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Shooting

Une athlète tient sa caran

Shooting has been an Olympic sport since the first modern Games and has been practised in Europe for hundreds of years. Some German clubs date back more than five hundred years. Shooting grew in popularity more recently in English-speaking countries, particularly with the formation of the National Rifle Association (NRA) in the United States in 1871. Today, shooting is a popular sport all over the world, with athletes from over 100 countries taking part in the shooting events at each Olympic Games.

Brief overview of the rules

There are three Olympic shooting disciplines: rifle, pistol and shotgun. Rifle and pistol events take place on shooting ranges, where marksmen aim at targets at distances of 10m, 25m and 50m. There are also three positions: kneeling (where the marksman goes down on one knee and rests the gun on the other knee), prone and standing. Some events include all positions.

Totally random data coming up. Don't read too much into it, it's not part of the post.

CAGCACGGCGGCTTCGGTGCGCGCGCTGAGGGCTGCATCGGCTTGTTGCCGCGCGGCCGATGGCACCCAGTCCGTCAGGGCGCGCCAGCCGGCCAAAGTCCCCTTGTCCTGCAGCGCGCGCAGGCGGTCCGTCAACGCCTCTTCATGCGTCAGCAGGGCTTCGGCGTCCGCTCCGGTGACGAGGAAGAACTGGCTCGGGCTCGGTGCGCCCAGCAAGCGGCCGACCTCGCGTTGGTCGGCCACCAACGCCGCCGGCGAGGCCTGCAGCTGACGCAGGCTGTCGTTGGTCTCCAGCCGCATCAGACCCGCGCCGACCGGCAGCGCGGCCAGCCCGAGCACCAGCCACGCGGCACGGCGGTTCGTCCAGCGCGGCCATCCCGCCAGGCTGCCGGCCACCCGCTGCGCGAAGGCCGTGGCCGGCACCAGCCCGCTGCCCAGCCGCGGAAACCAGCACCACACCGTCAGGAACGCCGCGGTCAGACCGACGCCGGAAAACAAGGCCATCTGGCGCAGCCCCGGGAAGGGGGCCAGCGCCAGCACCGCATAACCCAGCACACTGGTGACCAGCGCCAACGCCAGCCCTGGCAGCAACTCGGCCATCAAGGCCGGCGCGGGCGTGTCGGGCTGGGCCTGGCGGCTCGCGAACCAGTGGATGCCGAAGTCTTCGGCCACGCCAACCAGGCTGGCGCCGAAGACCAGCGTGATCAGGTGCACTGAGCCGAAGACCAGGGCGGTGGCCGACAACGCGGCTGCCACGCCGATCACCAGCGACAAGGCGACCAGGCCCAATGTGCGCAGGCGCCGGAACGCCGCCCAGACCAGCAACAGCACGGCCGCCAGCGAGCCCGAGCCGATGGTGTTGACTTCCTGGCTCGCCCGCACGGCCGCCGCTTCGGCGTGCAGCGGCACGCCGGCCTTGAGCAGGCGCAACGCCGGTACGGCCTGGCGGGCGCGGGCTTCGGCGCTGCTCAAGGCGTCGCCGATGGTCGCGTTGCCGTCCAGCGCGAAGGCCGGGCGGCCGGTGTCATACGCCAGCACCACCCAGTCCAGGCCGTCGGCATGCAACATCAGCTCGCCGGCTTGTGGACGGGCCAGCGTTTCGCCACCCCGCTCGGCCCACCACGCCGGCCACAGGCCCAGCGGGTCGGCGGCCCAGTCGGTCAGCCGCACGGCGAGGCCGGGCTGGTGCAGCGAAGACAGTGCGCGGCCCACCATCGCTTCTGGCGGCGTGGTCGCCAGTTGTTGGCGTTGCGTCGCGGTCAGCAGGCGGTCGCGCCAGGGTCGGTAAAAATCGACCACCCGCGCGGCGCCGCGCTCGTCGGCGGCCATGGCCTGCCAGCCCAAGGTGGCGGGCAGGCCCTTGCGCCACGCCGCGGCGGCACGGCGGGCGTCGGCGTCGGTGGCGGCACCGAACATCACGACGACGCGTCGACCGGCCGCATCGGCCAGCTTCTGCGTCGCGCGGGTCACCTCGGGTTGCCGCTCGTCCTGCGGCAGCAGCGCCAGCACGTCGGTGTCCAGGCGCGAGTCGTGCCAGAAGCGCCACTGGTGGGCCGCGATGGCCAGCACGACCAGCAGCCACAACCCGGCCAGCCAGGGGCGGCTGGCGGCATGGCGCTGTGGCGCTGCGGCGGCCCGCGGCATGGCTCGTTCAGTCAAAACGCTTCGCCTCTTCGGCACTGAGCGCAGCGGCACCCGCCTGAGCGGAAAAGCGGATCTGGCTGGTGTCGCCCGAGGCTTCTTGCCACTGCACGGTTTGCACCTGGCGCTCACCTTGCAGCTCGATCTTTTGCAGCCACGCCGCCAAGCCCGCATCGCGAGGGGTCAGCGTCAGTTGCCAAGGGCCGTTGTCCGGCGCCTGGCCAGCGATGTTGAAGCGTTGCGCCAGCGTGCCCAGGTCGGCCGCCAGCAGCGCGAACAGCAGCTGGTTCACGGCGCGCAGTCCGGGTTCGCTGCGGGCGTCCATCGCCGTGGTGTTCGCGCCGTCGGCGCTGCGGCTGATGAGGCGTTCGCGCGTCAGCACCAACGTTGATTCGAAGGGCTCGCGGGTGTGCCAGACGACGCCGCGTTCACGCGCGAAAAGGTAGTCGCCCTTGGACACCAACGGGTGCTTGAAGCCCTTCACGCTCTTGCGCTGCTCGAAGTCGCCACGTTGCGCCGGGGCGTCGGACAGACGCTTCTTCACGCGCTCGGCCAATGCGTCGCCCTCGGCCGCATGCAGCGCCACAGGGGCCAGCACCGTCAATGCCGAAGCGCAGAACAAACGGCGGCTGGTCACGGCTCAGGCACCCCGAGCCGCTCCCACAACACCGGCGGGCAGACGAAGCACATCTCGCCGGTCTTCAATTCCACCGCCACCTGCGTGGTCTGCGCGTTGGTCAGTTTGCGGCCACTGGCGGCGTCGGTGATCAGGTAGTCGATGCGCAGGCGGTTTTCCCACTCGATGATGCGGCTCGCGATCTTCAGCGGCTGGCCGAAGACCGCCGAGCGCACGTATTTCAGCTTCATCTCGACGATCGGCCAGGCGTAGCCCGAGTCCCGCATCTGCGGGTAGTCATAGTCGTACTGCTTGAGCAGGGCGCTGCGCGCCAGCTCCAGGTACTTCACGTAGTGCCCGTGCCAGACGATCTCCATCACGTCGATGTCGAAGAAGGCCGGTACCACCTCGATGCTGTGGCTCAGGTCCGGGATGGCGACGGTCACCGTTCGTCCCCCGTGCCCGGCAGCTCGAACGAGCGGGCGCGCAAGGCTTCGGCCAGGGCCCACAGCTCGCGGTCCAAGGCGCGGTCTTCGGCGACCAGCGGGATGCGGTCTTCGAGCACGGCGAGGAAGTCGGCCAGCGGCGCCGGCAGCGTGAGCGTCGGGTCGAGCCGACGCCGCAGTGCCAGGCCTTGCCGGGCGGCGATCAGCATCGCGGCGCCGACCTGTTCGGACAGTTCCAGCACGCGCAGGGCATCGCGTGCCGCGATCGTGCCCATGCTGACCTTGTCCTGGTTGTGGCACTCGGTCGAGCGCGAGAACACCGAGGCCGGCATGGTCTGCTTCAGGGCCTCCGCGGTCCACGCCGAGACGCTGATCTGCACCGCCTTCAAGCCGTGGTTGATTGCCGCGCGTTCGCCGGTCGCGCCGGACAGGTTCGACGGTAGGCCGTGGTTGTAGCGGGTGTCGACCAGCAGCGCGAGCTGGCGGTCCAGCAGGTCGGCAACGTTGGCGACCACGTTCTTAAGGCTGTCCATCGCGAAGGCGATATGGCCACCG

To hit the targets as accurately and as close to the centre – the bullseye – as possible, marksmen use relaxation techniques to lower their heartbeat. Shotgun events are different in principle, as they take place outdoors. Marksmen shoot at flying targets fired from different angles and directions. This sport demands a great deal of concentration and sharp reflexes.

Olympic history

Shooting has been an Olympic sport since the first modern Games, which was held in Athens in 1896. The number of events has changed from one edition of the Games to the next, increasing from five in 1896 to 15 today. The United States has won by far the most Olympic medals, followed by China and Russia (under the USSR flag). Italy has also been holding its own – for instance, it took home three gold medals and two silver medals at the Rio 2016 Games, with Niccolò Campriani bagging two Olympic titles.

International federation : International Shooting Sport Federation

https://www.issf-sports.org/